Shaping America in the Antebellum Age by sammyc2007

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									Chapter 12 Shaping America in the Antebellum Age

The American People, 6th ed.

I.

Religious Revival and Reform Philosophy

Finney and the Second Great Awakening
 From the late 1790s to the late 1830s, a wave of religious revivalism swept through the United States.  Personified by the flamboyant Charles Finney who preached every night for six months in Rochester, New York.  Revivalists toned down the Calvinist rhetoric and preached a religion of inclusiveness.

The Transcendentalists
 A small but influential group of New England intellectuals who lived around Ralph Waldo Emerson, the era’s foremost thinker.  The group was called Transcendentalists because of their belief that truth was found in intuition beyond the senses.  They questioned slavery and the pursuit of wealth.  Members included Nathanial Hawthorne and Henry David Thoreau (“On Civil Disobedience”)

II.

The Political Response to Change

Changing Political Culture
 Andrew Jackson’s presidency was instrumental in bringing politics to the center focus of many American lives.  Jackson promised a more democratic system of politics.  He was personally not very democratic, owned slaves, and favored the forced removal of Indians to the west.  His administration did see the effectual emergence of a competitive party system.

Old Hickory’s Vigorous Presidency
Jackson’s key principles:  Majority rule  Limited power of the national government  The obligation of the government to defend the nation’s average people against the tyranny of the wealthy  Aggressive use of the presidential veto  Favored a rotational system of staffing the government

Jackson’s Indian Policy
 Andrew Jackson favored forcible removal and relocation westward on reservations.  A Supreme Court decision in 1823 stating that Indians could occupy but not hold title to land in the United States made Jackson’s policy easy to implement.  Using harassment and bribery, Jackson’s administration forced many of the Indian Nations to march west to present-day Oklahoma.

Jackson’s Bank War
 The Second Bank of the United States had been in service since 1823 and had thirteen years left on its charter.  A responsible organization, the Bank restrained smaller state banks form making unwise loans by insisting payment in the form of specie (gold or silver).  American business wanted cheap, inflated, paper money to fund expansion.  Jackson used the struggle to underscore differences between social classes.  The sound fiscal policy of the Bank won out and caused The Panic of 1837.

The Second American Party System
 Democrats: had a sounder claim of representation of the common man with a broad base of support across the nation, logic often shaped policy  Whigs (formerly Republicans): represented majority of wealth in America and big businesses, religion often shaped policy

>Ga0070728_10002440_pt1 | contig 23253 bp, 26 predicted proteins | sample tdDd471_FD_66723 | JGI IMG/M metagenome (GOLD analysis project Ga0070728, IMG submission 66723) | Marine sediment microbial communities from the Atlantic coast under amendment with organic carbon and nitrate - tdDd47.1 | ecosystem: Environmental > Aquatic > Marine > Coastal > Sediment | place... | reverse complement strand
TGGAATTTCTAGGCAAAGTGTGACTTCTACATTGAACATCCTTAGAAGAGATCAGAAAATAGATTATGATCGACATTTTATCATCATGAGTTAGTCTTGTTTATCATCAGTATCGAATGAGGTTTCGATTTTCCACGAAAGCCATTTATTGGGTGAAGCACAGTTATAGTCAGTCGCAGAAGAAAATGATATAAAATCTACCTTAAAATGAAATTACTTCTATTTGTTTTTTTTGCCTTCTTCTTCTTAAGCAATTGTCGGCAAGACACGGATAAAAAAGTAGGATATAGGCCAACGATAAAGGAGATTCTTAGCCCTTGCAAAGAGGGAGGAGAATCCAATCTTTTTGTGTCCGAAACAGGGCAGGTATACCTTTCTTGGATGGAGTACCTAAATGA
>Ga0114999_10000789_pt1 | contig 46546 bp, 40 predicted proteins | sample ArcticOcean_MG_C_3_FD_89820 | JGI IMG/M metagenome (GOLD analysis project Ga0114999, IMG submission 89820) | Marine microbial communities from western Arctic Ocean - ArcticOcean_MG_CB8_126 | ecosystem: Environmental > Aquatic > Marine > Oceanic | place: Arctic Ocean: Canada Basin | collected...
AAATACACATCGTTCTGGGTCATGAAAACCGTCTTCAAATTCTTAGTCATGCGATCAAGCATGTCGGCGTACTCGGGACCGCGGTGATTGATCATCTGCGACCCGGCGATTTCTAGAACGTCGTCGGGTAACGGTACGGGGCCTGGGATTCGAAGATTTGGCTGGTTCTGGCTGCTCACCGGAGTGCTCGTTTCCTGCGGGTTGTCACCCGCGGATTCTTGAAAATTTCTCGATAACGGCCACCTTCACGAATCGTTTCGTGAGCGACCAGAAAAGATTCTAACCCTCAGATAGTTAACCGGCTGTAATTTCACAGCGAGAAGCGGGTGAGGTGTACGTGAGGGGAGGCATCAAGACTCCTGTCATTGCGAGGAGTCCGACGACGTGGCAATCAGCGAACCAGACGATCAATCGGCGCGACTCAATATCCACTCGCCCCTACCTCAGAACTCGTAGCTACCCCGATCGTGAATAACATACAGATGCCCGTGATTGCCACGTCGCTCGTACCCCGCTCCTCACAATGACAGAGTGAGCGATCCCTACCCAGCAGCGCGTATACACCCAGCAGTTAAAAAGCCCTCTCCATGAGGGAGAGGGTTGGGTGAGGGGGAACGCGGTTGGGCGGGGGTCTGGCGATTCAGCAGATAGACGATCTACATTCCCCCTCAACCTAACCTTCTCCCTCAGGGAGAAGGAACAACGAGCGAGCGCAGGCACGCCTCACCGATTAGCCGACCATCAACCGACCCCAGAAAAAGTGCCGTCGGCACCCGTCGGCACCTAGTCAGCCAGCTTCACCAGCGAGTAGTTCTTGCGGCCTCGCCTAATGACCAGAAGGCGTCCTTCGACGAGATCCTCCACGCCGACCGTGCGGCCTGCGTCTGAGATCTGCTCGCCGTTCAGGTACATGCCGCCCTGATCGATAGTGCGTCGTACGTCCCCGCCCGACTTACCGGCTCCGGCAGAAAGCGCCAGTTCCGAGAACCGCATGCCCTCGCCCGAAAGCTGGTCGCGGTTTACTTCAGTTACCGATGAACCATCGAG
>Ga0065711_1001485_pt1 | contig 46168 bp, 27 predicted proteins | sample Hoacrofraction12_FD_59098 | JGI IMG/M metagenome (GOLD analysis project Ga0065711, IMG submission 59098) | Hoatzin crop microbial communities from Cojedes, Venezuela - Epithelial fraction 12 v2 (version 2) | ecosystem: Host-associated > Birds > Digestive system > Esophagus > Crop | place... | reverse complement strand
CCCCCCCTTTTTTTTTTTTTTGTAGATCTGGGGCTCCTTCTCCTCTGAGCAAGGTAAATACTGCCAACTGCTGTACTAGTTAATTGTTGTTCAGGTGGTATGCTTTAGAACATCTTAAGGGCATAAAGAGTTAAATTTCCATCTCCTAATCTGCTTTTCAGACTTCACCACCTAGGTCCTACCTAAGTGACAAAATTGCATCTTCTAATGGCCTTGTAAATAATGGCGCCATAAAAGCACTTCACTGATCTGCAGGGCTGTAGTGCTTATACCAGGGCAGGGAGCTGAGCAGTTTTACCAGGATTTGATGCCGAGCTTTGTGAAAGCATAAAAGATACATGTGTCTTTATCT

III. Perfectionist Reform and Utopianism

Utopian Communities: Oneida and the Shakers
 Many reformers of the age sought to create the perfect representation in miniature of what life should be.  John Humphrey Noyles founded a society of “free love” and socialism at Oneida, New York.  The Shakers believed in communal property, perfectionism, and celibacy.  Shaker worship featured a wild dance intended to release sin from the body.

Other Utopias
Over 100 communities like the Shakers and Oneida were founded during the era:  The Ephrata colony of Pennsylvania  The Hopedale community of Mass.  The Harmonists of Indiana o Closely related were the Millerites and Mormons

IV. Reforming Society

Temperance
 Nineteenth century Americans drank to excess.  Early efforts at curbing the public’s consumption focused on moderation.  The American Temperance Society (1826) was dedicated to total abstinence.  The Society successfully used revival techniques of the Second Great Awakening to motivate “converts.”

Humanizing the Asylum
 Some efforts of reform were not aimed at the salvation of the individual but towards organizations such as hospitals or asylums.  Dorothea Dix championed the cause of the mentally ill, believing adequate facilities and proper living conditions would go far to produce some sort of a “cure.”

Working-Class Reform
 In America, the institution most in need of reform was the factory.  The reform movement gradually was adapted to the plight of workers and trade unions began to appear.  Skilled workers began to organize to protect their crafts and to negotiate better conditions.  The National Trades Union (1834) was the first attempt at a nation-wide labor organization.

Tensions Within the Antislavery Movement
 William Lloyd Garrison published The Liberator—America’s first antislavery journal and helped establish the American Anti-Slavery Society.  Garrison’s message was an immediate end to slavery with no conditions.  The majority of abolitionists in America disagreed on how to reform slavery in America; most preferred religious education, political action, boycotts of slave-harvested goods, or downright rebellion.


								
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